Background: The role that bacterial biofilms might play in recalcitrant forms of chronic rhinosinusitis (CRS) is increasingly being recognized. However, the detection of bacteria existing in this form, using standard culture, is limited by their unique metabolically inactive properties. All current biofilm diagnostic modalities require invasive mucosal biopsies, which limit their use to the operating theatre. Methods: Twenty CRS patients and 5 controls were enrolled in a prospective study to assess the feasibility of noninvasively diagnosing S. aureus biofilms by detecting the biofilm matrix polysaccharide poly-N-acetylglucosamine (PNAG). An immunofluorescence protocol was developed for PNAG detection and compared with both standard microbiological cultures and fluorescence in situ hybridization (FISH). Results: Thirteen of 20 CRS patients had evidence of S. aureus biofilm formation using FISH. Of these, 12 had detectable PNAG. Interestingly none of the S. aureus FISH-negative patients were PNAG-positive despite the presence of coagulase-negative Staphylococci biofilms, some of which may exhibit PNAG in their pathogenic forms. The development of a noninvasive S. aureus biofilm diagnostic test provides a reliable means to identify a high-risk group of CRS patients who harbor S. aureus biofilms. The ability to be used outside of the perioperative period to assess surgical efficacy, guide management, and evaluate new treatment modalities provides a significant advance in this field of research and clinical practice. Conclusion: This study has confirmed the feasibility of noninvasive detection of S. aureus biofilms with a simple test that produces results comparable to the more invasive methods that are currently relied upon.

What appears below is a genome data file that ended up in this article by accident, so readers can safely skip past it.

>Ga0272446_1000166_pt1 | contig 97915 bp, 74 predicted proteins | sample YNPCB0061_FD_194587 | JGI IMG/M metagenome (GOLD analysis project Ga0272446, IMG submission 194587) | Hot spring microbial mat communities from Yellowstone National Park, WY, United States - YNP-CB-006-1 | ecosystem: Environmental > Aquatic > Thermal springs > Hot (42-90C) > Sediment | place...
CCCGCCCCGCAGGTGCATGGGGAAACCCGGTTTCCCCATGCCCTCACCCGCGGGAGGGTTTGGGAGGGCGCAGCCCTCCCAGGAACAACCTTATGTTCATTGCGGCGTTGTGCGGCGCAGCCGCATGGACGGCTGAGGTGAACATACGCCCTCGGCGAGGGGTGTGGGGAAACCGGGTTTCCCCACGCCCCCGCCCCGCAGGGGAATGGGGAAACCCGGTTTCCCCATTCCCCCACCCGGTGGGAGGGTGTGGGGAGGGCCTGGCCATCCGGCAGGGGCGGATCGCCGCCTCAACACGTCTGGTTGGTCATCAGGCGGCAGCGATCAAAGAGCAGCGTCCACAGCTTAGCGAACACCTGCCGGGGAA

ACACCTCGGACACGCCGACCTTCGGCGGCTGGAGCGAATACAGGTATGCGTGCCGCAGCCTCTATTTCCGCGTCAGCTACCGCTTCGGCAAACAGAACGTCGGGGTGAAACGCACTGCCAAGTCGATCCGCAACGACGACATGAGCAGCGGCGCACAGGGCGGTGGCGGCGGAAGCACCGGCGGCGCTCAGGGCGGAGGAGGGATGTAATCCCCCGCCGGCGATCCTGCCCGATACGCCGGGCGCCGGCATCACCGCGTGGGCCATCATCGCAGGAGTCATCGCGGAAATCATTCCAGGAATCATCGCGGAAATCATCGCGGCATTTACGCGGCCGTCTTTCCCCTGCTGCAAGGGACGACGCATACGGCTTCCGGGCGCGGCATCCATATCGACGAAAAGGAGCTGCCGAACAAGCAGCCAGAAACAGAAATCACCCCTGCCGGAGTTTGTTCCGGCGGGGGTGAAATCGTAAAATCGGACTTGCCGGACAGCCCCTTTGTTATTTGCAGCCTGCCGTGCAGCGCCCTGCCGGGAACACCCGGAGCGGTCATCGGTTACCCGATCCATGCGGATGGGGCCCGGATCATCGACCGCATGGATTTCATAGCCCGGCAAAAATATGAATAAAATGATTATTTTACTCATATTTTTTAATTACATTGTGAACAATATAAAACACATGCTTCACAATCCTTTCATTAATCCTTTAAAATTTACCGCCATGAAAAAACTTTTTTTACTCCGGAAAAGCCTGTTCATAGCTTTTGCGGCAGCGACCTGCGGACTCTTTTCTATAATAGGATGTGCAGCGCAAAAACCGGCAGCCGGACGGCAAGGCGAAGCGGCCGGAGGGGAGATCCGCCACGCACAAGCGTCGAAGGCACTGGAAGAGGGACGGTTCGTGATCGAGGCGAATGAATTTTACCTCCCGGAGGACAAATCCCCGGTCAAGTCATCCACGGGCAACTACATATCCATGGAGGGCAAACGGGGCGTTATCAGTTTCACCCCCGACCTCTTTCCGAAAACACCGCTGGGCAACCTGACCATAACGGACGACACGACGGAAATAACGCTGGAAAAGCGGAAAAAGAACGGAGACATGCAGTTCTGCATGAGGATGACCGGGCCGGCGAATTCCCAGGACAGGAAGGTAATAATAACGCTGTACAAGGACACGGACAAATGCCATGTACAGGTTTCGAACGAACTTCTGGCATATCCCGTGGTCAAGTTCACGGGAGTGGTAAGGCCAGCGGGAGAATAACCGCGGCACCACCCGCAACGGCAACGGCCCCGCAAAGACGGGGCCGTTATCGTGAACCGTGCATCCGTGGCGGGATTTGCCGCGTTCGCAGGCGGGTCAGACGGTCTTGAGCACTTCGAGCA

- S. aureus